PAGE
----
It take practice to get to perfect spraying, but if you will properly adjust your spray gun, work on your speed, distance, overlap, and gun angles, you will be on your way to painting like a pro.
Choosing A Spray Gun: It’s Like Ordering A Hamburger
When it comes to paint guns , it’s kind of like trying to decide on what kind of hamburger you want. Tomatoes or no tomatoes, lettuce, pickles…. mustard or mayo….cheese, well what kind of cheese. By the time you order the hamburger, you hope that you made good decisions. Paint guns are the same way. There are many paint gun choices to make as well and if you don’t have some basic information you will not know if you made a good choice or not. This article will help you make a wise decision when purchasing a spray gun.
Let’s examine some of the choices that you will need to make.
First, let’s look at fluid nozzle and needle sizes. Here are a few things to ask yourself?
- What will the paint gun be used for. Primer surfacer, base coat, clear coat, etc.
- Will the spray gun be used for waterborne or solvent paints?
- Will the gun be dedicated to to only base coat, clear coat?
- How much can you spend on a paint gun?
- How often will I use the gun?
After you answer these five questions, you can start deciding on which gun will best work for your needs. Now let’s look at some general recommended gun sizes for the products that you will be using.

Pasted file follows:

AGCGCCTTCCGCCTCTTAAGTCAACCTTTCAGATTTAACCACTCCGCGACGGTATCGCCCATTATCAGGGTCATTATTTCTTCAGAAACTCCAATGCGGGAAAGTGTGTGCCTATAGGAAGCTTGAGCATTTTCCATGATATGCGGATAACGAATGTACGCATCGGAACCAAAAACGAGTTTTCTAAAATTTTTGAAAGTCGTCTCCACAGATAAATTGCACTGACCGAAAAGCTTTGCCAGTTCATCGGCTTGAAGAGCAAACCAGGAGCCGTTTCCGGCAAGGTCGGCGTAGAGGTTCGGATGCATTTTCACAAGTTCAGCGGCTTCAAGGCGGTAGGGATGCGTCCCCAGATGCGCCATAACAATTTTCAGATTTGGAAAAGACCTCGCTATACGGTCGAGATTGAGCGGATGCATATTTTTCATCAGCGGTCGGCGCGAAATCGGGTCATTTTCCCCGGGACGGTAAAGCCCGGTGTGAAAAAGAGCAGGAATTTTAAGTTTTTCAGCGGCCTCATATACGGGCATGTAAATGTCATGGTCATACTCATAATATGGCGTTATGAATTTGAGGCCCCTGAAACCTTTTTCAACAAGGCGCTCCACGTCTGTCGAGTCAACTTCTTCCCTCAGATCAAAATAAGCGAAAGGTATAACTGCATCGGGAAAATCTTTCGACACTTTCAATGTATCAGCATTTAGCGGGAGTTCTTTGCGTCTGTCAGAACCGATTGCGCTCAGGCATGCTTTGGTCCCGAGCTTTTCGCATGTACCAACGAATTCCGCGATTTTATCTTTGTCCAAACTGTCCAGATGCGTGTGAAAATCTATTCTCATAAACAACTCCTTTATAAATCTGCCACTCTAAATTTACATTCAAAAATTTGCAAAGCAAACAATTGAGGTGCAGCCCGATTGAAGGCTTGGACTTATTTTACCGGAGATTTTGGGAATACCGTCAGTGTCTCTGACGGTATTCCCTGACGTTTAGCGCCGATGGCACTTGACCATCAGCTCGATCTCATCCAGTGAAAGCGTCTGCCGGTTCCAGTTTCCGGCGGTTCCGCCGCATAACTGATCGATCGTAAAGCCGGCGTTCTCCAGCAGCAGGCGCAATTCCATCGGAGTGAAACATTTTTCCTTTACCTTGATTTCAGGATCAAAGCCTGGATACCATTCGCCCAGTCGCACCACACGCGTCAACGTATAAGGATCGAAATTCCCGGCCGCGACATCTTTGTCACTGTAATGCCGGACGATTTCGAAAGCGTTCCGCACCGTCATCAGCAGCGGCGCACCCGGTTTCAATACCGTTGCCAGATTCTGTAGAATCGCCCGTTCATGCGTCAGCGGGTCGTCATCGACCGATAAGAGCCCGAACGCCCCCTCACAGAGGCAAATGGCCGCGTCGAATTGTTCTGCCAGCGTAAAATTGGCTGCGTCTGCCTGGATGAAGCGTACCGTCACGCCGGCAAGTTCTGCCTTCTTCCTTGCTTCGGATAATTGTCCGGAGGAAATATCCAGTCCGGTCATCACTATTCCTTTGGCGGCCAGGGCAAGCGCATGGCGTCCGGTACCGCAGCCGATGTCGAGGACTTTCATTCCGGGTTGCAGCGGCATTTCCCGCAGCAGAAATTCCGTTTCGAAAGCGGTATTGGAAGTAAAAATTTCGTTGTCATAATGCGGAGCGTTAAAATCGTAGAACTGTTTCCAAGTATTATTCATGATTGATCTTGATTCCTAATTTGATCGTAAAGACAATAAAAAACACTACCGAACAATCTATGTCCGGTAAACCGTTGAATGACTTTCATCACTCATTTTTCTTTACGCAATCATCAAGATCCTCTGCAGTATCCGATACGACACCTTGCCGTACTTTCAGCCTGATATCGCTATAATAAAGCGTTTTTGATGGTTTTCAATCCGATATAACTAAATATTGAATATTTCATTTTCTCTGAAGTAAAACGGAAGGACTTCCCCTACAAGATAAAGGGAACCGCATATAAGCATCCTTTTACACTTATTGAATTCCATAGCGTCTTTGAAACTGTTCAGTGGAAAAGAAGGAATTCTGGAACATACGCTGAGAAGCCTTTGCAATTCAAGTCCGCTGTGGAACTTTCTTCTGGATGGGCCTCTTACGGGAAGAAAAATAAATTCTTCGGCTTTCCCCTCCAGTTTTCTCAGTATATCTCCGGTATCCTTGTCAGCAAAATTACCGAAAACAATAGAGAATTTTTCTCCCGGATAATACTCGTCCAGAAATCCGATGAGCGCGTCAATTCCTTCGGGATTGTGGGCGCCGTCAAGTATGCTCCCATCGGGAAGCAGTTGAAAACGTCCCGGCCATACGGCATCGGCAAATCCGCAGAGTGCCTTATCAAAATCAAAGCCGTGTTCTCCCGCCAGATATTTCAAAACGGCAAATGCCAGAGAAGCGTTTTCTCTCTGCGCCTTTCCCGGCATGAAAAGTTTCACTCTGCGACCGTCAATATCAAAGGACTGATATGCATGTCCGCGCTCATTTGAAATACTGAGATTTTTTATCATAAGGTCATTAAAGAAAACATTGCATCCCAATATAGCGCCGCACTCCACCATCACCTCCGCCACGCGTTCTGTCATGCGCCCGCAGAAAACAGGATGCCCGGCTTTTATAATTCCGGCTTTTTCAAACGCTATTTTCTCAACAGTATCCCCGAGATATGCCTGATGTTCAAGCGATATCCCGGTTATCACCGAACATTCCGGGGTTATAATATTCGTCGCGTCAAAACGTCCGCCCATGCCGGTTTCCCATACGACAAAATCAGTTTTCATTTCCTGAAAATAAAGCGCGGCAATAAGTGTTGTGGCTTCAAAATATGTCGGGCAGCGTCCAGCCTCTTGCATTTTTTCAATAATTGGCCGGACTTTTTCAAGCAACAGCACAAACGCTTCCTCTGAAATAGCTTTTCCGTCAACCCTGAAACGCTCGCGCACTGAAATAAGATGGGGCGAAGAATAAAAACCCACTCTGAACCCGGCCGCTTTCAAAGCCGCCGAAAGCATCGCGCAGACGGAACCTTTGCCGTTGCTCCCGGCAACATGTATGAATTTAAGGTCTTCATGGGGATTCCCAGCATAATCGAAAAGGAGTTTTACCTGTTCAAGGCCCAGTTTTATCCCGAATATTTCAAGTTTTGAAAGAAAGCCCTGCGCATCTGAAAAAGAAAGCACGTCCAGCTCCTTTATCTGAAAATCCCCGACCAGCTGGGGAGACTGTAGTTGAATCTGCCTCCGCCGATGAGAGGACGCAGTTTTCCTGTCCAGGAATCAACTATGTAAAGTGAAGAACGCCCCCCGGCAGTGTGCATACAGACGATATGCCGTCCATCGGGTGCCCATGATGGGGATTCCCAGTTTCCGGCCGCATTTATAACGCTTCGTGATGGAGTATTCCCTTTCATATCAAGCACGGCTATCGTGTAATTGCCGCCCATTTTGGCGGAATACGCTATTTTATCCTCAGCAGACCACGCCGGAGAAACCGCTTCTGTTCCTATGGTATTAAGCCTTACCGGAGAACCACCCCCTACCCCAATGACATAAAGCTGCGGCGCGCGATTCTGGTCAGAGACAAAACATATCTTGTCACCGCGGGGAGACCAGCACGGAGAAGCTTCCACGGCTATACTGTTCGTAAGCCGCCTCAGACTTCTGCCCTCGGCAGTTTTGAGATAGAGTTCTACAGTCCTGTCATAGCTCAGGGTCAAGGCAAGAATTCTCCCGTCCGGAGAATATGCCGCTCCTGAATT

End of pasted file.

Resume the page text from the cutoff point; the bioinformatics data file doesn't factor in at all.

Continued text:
- 1.2 – Spot and Small Repairs
- 1.3 – Base Coat – Clear Coat
- 1.4 – Clear Coat
- 1.6 – Primers
- 1.8 – Primer Surfacer
Depending on your needs you can select with size that you will need.
Here are my suggestions.
- Primer Gun – 1.6 to 1.8 will work best.
- Dedicated Base Coat Gun – 1.3
- Dedicated Waterborne Base Coat Gun – 1.3
- Dedicated Clear Coat Gun – 1.3 or 1.4 (Depending on your preference)
- Multi-use gun – If you are looking for a gun to use for base coat and clear coat, I recommend a 1.3
You will at least need primer gun and a base/clear gun. The 1.4 is specifically designed for clear coat, but I still prefer the 1.3 as I feel that I have more control of the gun.
If you are using waterborne paint, I recommend having a dedicated spray gun, just for spraying waterborne. Switching back and forth from water to solvent may result in the paint gumming up and shoot a chunk of material into the finish that you are spraying. Another thing you must consider if the spray gun is coated for waterborne products. If not, the water will corrode and ruin the spray gun.
How Much Should You Spend On A Spray Gun?
I recommend that you buy the best gun possible. It takes to get a car ready to paint, a paint gun is not a good thing to cut corners on.
How Often Are You Going To Use A Spray Gun?
If you are going to use a spray gun often, then the investment will be well worth it. However, if this is a one time use or one time per year, then the investment on a high quality spray gun may not be worth it. You may need to shop around for a lower line of spray gun.